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Zanu PF officials grab bakery

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SUSPECTED Zanu PF officials have reportedly taken over Gold ‘n’ Crusty Bakery owned by Paul Evans using the controversial indigenisation laws.

MTHANDAZO NYONI
OWN CORRESPONDENT

Evans also owns one of Bulawayo’s leading fast-food outlets Golden Grill. Disgruntled workers stormed Southern Eye offices last week accusing Zanu PF officials they identified as Charles Mazorodze and Cornelius Majaqaba of wrestling the bakery from Evans under the guise of indigenisation, allegedly with the blessings of Affirmative Action Group Matabeleland chapter president Roy Sibanda.

The indigenisation law reserves the grain milling, bakeries, transport and fast-food sectors for locals and forces foreigners to cede 51% of their stake to locals.

The workers said Evans sold his bakery to Mazorodze on April 6 2014 and promised to use the proceeds to pay them their outstanding salaries amounting to more than $80 000.

They said Mazorodze and his partner Majaqaba refused to pay and started accusing Evans of owning a bakery when he was a foreigner.

“Mazorodze and Majaqaba said Evans should not own anything in Zimbabwe because he is a foreigner,” one of the disgruntled workers said .

“They forcibly took the company from him with the blessing of Sibanda, but failed to pay us our monies. They said no one could stop them because they belonged to Zanu PF and their father is the late national hero Simon Mazorodze.

“Sibanda came on Wednesday (last week) and tried to persuade us to accept that Mazorodze had taken over the company from Evans, but we refused because we are owed a lot of money. Evans even tried to give us the company, but Mazorodze and Sibanda refused,” another worker added.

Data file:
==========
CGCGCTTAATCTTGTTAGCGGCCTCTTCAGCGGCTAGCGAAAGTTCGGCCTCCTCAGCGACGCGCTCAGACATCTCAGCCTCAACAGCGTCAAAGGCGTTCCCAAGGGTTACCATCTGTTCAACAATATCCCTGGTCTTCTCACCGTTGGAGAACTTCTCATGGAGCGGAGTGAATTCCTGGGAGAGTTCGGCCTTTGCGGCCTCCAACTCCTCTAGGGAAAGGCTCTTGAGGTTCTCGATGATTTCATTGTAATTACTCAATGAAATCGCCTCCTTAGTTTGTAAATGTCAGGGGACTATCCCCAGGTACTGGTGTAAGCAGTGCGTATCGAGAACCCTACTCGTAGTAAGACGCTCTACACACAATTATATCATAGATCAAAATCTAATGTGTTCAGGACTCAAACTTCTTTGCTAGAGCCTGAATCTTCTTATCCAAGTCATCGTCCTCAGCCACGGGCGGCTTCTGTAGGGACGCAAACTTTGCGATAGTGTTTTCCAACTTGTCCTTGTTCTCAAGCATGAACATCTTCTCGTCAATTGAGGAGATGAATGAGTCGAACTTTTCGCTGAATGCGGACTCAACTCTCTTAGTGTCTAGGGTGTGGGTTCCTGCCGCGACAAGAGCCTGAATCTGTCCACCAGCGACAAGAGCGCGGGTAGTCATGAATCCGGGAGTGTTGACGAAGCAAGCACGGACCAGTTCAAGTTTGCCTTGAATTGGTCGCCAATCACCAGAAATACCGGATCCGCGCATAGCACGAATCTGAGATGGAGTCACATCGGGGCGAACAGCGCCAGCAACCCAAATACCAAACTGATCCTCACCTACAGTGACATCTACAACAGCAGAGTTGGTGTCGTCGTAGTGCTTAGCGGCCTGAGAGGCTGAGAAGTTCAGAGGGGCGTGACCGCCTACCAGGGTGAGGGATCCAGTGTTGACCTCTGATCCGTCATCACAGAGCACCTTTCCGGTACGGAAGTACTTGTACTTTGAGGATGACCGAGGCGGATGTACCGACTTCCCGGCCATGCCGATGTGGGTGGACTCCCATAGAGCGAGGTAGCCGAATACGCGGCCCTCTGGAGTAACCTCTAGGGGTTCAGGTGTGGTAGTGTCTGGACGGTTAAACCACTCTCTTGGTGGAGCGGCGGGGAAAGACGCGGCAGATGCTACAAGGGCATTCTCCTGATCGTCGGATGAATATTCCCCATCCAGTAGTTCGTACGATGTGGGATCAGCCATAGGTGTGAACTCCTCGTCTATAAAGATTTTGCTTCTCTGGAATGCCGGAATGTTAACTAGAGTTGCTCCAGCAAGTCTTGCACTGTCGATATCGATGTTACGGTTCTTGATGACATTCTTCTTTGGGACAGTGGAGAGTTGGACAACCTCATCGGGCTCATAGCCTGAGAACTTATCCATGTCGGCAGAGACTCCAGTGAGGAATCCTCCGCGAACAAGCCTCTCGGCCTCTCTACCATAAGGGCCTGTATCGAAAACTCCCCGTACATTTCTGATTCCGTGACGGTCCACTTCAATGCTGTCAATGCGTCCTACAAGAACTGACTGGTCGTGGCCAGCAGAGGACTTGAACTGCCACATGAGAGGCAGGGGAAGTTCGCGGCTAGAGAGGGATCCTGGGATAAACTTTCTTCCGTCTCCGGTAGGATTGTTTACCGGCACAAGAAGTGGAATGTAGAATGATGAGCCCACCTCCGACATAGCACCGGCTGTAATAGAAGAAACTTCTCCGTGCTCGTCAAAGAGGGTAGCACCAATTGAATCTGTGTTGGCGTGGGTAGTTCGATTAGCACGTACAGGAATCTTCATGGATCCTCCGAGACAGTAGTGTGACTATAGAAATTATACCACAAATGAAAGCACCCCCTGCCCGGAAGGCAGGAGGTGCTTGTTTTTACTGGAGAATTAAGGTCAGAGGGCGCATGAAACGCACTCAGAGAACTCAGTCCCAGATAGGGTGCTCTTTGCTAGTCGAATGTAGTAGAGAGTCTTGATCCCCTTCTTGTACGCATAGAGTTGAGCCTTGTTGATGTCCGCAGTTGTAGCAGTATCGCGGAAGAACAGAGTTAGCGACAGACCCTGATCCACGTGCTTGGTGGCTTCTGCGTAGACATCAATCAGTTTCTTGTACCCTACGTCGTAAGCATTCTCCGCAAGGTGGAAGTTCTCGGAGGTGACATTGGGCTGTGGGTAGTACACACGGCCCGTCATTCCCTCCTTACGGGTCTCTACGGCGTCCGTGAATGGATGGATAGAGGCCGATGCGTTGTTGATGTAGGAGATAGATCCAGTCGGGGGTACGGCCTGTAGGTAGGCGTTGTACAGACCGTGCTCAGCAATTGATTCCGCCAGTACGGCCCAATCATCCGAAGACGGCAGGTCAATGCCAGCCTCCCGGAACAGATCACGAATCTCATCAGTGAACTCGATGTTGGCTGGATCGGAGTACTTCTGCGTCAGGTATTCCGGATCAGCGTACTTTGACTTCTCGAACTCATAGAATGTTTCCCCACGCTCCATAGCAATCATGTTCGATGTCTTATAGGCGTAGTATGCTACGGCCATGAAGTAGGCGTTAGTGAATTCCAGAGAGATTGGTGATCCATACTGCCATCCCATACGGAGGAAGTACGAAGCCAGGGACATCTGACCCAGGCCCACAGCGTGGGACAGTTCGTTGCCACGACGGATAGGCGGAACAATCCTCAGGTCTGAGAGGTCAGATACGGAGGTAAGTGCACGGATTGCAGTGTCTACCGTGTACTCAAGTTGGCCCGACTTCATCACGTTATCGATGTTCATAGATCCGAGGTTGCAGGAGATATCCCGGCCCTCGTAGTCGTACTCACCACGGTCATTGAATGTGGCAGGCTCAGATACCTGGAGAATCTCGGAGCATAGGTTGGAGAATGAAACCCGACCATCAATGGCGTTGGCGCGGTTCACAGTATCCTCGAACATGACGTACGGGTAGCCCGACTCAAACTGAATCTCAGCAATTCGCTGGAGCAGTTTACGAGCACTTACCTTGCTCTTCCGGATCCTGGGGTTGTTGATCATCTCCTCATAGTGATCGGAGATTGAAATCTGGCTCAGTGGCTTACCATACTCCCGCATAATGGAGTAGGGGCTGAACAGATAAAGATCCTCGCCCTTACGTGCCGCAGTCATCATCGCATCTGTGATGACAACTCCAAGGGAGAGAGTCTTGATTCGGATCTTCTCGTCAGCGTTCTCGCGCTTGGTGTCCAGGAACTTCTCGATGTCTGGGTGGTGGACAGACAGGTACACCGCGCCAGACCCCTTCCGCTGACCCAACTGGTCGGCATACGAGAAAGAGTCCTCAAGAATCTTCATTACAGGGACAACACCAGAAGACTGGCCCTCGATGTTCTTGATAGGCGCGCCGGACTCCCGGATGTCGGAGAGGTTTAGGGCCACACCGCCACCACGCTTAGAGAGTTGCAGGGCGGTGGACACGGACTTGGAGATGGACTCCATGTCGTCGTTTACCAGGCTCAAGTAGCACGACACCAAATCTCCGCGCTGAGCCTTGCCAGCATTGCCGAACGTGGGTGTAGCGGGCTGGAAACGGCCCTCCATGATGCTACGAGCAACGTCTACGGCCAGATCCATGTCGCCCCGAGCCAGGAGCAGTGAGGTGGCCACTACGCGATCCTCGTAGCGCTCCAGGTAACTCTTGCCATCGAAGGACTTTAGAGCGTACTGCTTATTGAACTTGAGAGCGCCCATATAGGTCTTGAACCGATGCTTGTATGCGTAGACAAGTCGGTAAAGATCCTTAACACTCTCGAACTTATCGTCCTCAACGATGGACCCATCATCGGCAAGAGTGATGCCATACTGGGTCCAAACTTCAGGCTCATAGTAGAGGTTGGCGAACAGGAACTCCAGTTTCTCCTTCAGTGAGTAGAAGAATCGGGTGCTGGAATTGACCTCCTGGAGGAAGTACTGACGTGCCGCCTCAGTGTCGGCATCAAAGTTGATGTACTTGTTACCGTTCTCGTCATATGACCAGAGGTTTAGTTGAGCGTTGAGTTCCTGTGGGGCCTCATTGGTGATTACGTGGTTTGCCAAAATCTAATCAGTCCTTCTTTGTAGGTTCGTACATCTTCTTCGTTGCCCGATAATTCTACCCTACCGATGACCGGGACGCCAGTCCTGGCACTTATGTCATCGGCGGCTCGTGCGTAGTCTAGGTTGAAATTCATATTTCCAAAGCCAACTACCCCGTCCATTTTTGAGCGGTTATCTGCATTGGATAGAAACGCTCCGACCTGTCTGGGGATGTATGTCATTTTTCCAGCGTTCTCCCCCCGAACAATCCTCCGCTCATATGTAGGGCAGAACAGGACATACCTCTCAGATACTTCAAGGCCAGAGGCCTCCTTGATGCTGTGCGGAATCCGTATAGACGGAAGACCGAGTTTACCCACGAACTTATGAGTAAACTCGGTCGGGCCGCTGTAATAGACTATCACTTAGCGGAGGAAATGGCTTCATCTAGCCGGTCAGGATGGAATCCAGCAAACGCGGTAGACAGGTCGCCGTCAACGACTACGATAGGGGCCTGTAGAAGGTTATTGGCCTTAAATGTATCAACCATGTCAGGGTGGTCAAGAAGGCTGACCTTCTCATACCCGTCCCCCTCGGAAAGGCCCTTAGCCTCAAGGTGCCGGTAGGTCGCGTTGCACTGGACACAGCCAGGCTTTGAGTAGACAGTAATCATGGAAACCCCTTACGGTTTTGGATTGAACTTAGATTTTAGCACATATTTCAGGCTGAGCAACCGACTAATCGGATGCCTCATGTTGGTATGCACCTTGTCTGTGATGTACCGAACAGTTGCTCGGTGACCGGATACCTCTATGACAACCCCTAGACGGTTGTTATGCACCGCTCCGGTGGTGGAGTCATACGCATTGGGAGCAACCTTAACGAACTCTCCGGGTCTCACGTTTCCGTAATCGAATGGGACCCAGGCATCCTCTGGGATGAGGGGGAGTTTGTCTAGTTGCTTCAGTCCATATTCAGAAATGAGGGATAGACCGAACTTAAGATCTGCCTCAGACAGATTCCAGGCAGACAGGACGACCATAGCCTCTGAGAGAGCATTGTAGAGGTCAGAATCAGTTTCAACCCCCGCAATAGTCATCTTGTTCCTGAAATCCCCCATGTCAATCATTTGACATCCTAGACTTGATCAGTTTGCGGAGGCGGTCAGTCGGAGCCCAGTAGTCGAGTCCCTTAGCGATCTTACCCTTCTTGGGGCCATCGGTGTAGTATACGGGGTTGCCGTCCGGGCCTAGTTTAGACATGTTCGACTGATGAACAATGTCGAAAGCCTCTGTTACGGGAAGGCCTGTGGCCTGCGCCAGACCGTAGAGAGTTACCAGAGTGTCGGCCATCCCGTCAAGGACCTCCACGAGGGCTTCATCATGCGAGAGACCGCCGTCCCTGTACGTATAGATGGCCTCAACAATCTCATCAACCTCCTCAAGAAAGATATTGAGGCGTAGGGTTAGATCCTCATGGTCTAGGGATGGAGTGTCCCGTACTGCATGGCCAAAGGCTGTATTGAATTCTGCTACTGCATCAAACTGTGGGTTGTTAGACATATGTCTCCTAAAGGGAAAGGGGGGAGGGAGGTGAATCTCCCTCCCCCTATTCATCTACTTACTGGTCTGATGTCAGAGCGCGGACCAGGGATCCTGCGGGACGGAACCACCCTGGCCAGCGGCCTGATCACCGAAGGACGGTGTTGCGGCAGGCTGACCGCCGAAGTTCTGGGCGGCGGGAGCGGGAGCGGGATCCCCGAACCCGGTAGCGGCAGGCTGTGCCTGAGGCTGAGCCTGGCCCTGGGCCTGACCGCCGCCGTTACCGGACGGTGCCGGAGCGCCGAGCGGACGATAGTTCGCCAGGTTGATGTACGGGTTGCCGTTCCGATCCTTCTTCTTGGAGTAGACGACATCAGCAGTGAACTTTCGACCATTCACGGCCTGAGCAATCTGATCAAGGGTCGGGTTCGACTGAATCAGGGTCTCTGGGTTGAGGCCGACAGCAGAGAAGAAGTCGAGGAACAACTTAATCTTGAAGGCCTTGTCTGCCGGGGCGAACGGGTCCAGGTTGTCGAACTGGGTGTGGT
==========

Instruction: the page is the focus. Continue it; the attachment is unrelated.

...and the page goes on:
Contacted for comment, Evans confirmed that he sold the company to Mazorodze for $100 000, but he was refusing to pay. He said Mazorodze only paid a deposit of $10 700 which he used to pay workers part of their outstanding salaries.

“I sold the bakery to Mazorodze, but he is now refusing to pay me. He is saying I am white and I should not own anything in Zimbabwe,” he said.

“I am shocked because I am coloured and was born at Mpilo Hospital. I even tried to seek legal intervention to no avail.

“I heard that he is getting protection from Sibanda. Workers are suffering, but there is nothing I can do because Mazorodze is refusing to pay me.”

Sibanda said workers were framing him and he was only there to spearhead the empowerment process.

“We have been trying to bring the three (Mazorodze, Evans and the workers) together for the betterment of the company, I said workers should be empowered not what they are saying,” he said.

Mazorodze was adamant that the bakery would continue operating despite protests by workers.

“My friend, you can write whatever you want and I don’t care and what I know is that the bakery will continue operating.

“I am not going to comment on that,” he said before hanging up.

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